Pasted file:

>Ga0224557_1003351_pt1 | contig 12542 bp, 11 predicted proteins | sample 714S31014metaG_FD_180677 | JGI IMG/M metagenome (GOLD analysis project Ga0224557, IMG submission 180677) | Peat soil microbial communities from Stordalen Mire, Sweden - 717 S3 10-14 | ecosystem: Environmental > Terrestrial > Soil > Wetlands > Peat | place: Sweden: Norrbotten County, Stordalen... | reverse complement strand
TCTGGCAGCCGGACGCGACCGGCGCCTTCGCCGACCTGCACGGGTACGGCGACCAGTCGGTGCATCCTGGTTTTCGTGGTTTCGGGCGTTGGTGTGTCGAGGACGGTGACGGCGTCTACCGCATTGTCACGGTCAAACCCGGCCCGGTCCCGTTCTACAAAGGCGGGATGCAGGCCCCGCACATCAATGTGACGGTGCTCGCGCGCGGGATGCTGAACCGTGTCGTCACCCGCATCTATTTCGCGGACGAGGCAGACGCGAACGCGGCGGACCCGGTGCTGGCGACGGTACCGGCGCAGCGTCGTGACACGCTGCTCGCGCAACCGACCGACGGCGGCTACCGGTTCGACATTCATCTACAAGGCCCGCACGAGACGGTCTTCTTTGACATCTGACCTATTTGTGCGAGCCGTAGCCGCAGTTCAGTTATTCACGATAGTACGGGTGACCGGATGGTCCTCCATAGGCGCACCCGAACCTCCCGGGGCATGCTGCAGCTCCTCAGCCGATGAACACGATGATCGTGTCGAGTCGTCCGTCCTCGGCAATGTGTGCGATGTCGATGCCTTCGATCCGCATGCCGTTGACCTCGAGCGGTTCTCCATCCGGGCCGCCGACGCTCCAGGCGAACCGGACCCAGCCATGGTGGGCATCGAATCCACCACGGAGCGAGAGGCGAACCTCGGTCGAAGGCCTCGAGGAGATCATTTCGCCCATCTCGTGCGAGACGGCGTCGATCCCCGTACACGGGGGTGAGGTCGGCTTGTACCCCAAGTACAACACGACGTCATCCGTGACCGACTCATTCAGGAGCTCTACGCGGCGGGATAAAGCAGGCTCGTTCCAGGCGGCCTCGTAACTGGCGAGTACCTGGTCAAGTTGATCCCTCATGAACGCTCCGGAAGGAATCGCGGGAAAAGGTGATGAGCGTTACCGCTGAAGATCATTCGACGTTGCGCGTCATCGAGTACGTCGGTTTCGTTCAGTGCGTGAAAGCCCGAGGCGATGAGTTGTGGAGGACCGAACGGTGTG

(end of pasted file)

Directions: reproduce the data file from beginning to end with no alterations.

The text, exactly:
>Ga0224557_1003351_pt1 | contig 12542 bp, 11 predicted proteins | sample 714S31014metaG_FD_180677 | JGI IMG/M metagenome (GOLD analysis project Ga0224557, IMG submission 180677) | Peat soil microbial communities from Stordalen Mire, Sweden - 717 S3 10-14 | ecosystem: Environmental > Terrestrial > Soil > Wetlands > Peat | place: Sweden: Norrbotten County, Stordalen... | reverse complement strand
TCTGGCAGCCGGACGCGACCGGCGCCTTCGCCGACCTGCACGGGTACGGCGACCAGTCGGTGCATCCTGGTTTTCGTGGTTTCGGGCGTTGGTGTGTCGAGGACGGTGACGGCGTCTACCGCATTGTCACGGTCAAACCCGGCCCGGTCCCGTTCTACAAAGGCGGGATGCAGGCCCCGCACATCAATGTGACGGTGCTCGCGCGCGGGATGCTGAACCGTGTCGTCACCCGCATCTATTTCGCGGACGAGGCAGACGCGAACGCGGCGGACCCGGTGCTGGCGACGGTACCGGCGCAGCGTCGTGACACGCTGCTCGCGCAACCGACCGACGGCGGCTACCGGTTCGACATTCATCTACAAGGCCCGCACGAGACGGTCTTCTTTGACATCTGACCTATTTGTGCGAGCCGTAGCCGCAGTTCAGTTATTCACGATAGTACGGGTGACCGGATGGTCCTCCATAGGCGCACCCGAACCTCCCGGGGCATGCTGCAGCTCCTCAGCCGATGAACACGATGATCGTGTCGAGTCGTCCGTCCTCGGCAATGTGTGCGATGTCGATGCCTTCGATCCGCATGCCGTTGACCTCGAGCGGTTCTCCATCCGGGCCGCCGACGCTCCAGGCGAACCGGACCCAGCCATGGTGGGCATCGAATCCACCACGGAGCGAGAGGCGAACCTCGGTCGAAGGCCTCGAGGAGATCATTTCGCCCATCTCGTGCGAGACGGCGTCGATCCCCGTACACGGGGGTGAGGTCGGCTTGTACCCCAAGTACAACACGACGTCATCCGTGACCGACTCATTCAGGAGCTCTACGCGGCGGGATAAAGCAGGCTCGTTCCAGGCGGCCTCGTAACTGGCGAGTACCTGGTCAAGTTGATCCCTCATGAACGCTCCGGAAGGAATCGCGGGAAAAGGTGATGAGCGTTACCGCTGAAGATCATTCGACGTTGCGCGTCATCGAGTACGTCGGTTTCGTTCAGTGCGTGAAAGCCCGAGGCGATGAGTTGTGGAGGACCGAACGGTGTG